• One Crafty Mother January 17, 2013, 10:49 am

    This is gorgeous, Ann. I have goosebumps. LOVE.

    -Ellie

  • tracy@sellabitmum January 17, 2013, 11:05 am

    I love what you’ve built together. Love this. Love you. xo

  • Robin January 17, 2013, 11:08 am

    Wow. As always. Wow.

  • Julia Hunter January 17, 2013, 11:22 am

    Such a beautiful story : )

  • Schmutzie January 17, 2013, 11:23 am

    I love the stories and life old furniture carries.

  • Anna See January 17, 2013, 12:49 pm

    So touching and stunning and beautiful. Thank you!

  • Suzy January 17, 2013, 12:56 pm

    I think these comments address your previous issues, n’est-ce pas? You know I loved it. So I’ll say it publicly.

  • Lady Jennie January 17, 2013, 1:00 pm

    I am very weepy today. I loved this. Not that it made me weep or anything (sniff).

    So beautiful, Ann, and I’m so very glad your table (and “table”) are solid.

  • bethanygp January 17, 2013, 1:54 pm

    You tell stories with amazing ability. This is beautiful.

  • Nancy Davis Kho January 17, 2013, 2:45 pm

    Beautifully done, Anne. If our furniture could talk…

  • Anonymous January 17, 2013, 2:52 pm

    Wonderful. Molly

  • Anna January 17, 2013, 3:13 pm

    We still sit around the same kitchen table of my youth, and my kids still discuss which crayon scrawlings across the base are theirs, and which belong to their uncle and me.

  • Shanan January 17, 2013, 3:48 pm

    This was really beautiful. My husband and I will be married 14 years in April. My parents marriage lasted all of six. I truly understand this post and the love of a thrift store table.

  • Becky January 17, 2013, 4:18 pm

    Loved this. I hope the end tables I just bought via Craigslist have this same romantic history. Although I have a feeling they were just old Target someone else’s trash my new treasure.

  • Lisa Page Rosenberg January 17, 2013, 7:32 pm

    Really lovely, Ann. xoxo

  • Logical Libby January 17, 2013, 7:35 pm

    A truly lovely post.

  • Marlena January 17, 2013, 9:35 pm

    Beautiful.

  • Roshni AaMom January 17, 2013, 11:44 pm

    That was beautiful, Ann!

  • Laurie January 18, 2013, 1:00 am

    It’s a wonder we can carry all of our stories sometimes. I really like this one.

  • Leigh Ann January 18, 2013, 8:32 am

    What a fantastic metaphor. I wasn’t expecting to cry this morning but…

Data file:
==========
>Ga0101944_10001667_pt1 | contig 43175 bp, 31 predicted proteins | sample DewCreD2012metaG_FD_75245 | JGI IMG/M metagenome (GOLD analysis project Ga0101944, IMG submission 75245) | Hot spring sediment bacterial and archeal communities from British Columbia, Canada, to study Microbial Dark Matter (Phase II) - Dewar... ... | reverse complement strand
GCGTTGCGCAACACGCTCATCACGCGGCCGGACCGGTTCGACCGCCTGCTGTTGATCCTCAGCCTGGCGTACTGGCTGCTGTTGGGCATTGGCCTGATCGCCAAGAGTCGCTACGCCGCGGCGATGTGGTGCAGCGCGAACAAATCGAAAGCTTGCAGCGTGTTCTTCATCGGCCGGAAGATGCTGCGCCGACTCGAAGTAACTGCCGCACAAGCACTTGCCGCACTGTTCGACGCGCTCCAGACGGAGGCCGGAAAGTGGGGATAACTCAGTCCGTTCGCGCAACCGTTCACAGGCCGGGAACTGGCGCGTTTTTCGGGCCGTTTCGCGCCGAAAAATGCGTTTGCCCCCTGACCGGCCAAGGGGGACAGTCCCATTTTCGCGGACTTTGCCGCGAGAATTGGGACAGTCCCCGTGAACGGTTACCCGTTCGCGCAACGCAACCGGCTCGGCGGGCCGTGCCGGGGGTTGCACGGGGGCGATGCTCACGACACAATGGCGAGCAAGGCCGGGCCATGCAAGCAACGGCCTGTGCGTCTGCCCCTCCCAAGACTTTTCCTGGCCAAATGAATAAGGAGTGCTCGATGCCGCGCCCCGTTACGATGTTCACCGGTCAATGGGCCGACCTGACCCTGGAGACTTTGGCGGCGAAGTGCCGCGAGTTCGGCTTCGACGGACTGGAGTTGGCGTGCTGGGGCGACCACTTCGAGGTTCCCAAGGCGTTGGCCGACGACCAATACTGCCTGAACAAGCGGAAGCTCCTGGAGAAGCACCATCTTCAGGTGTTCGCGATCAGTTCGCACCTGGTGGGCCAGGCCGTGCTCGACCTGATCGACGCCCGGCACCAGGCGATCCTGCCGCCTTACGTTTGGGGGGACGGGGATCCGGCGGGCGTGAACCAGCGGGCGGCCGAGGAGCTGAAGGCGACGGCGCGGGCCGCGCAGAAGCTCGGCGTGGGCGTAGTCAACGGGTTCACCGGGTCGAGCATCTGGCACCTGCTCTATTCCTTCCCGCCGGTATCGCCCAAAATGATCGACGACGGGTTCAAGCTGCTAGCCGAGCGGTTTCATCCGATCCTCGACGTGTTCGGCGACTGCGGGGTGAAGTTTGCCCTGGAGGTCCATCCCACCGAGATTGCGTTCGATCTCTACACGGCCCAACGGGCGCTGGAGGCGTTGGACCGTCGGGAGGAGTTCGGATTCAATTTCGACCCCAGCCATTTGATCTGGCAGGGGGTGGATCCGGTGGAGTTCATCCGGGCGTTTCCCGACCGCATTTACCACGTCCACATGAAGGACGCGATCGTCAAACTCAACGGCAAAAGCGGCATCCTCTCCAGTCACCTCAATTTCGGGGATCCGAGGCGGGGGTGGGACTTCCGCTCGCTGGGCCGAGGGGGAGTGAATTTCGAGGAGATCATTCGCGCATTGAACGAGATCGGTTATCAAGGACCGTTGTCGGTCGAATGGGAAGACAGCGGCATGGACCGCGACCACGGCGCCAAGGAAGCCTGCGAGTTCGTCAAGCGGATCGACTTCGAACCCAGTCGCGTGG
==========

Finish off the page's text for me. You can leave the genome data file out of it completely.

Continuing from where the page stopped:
• Amy Windsor January 18, 2013, 9:29 am

    This is one of my favorite posts ever, Ann. Really beautiful and, if I’m being honest, a little ominous. I knew you were talking about the leaves in the tables, but couldn’t help but feel like it might switch to leaves, as in TO GO, at any moment. Phew! I’m so glad you guys are making it past the 15 year mark… It’s a tough one for everyone, I think. It has been for me, anyway.

  • Heather EO January 18, 2013, 9:42 am

    Ann, thank you. I’m so glad you’ve shared this here.

    xoxo

  • Sari Judge January 18, 2013, 9:44 am

    Lovely, Ann. Our Craigslist dining room table has no leaves either, and we are planning to replace it soon. I think I will give it to a young (and handy, something we are not) couple and tell them to consider rebuilding the extensions–families grow. And rarely in the way one expects.

  • Shoshana Martyniak January 18, 2013, 9:51 am

    I just made the kind of crying noise with my throat and possibly my nose that made me thankful to be reading this alone. You’ve also turned that table into a thing of beauty.

  • HisFireFly January 18, 2013, 10:01 am

    building love, building life,
    yes, this.

  • Elaine A. January 18, 2013, 11:01 am

    I like this piece for its periscope into you and your life and relationships but also because I have SO many memories attached to furniture myself. I simply love furniture. And now I wonder how much jumping and sitting and cuddling has happened on the IKEA sofa I recently sold to another family with little kids not too long ago… :)

  • Nichole January 18, 2013, 11:14 am

    Ann… lovely and melancholy and … well … perfect.

  • Jen January 18, 2013, 11:21 am

    So much about this is so much. SO. MUCH. EVERYTHINGNESS. See, you’ve stolen all of the articulate in the universe today. I can’t say anything more.

  • dusty earth mother January 18, 2013, 11:39 am

    Um… wow. That is a gorgeous story. Incredibly delicious in imagery and heart. Beautiful, Ann.

  • Galit Breen January 18, 2013, 2:44 pm

    Wow, Ann.

    {I can’t quite find the words to comment, but I want you to know how much I love this. How much you’ve built. How things can change. How split doesn’t necessary mean broken.}

    I think I’ll just stick with wow.

  • Joanna Jenkins January 21, 2013, 11:12 pm

    It’s interesting the furniture we carry with us through life. I’m glad you have your table and I’m happy for you that you finally have the leaves to go with it.

    This is a wonderfully told store, Ann. Thank you.

    Happy New Year, xo jj

  • Anonymous January 23, 2013, 5:30 pm

    I hardly create responses, but i did some searching and wound up here “Leaves”.
    And I do have a couple of questions for you if you do not mind.
    Is it only me or does it appear like a few of the responses look as if
    they are coming from brain dead people? :-P
    And, if you are writing on other online social sites, I’d like to follow anything fresh you have to post. Would you list of all of your public pages like your linkedin profile, Facebook page or twitter feed?
    Also see my page: boligityrkia.net

  • Maria January 27, 2013, 2:58 pm

    Isn’t life funny? I started out wanting to be a surgeon until I realized the fainting at the sight of my own blood, let alone other’s blood was not a good sign. My partner played in an all girl rock band all through college and they were sure they’d be the next Go Gos. Now, we are happily nested in an 1812 Victorian with an eighth grader. I counsel, she teaches. The one piece of furniture that has followed us everywhere was a lone small kitchen table that we found in someone’s trash. It still sits in our kitchen nook, used by my daughter for homework. Her name is written under it in her 1st grade scrawl.

  • Kate Coveny Hood February 5, 2013, 9:07 am

    It’s amazing what I find when I actually open my Google reader… New resolution: to do that more often in 2013 so I don’t miss anything as beautifully poignant as this.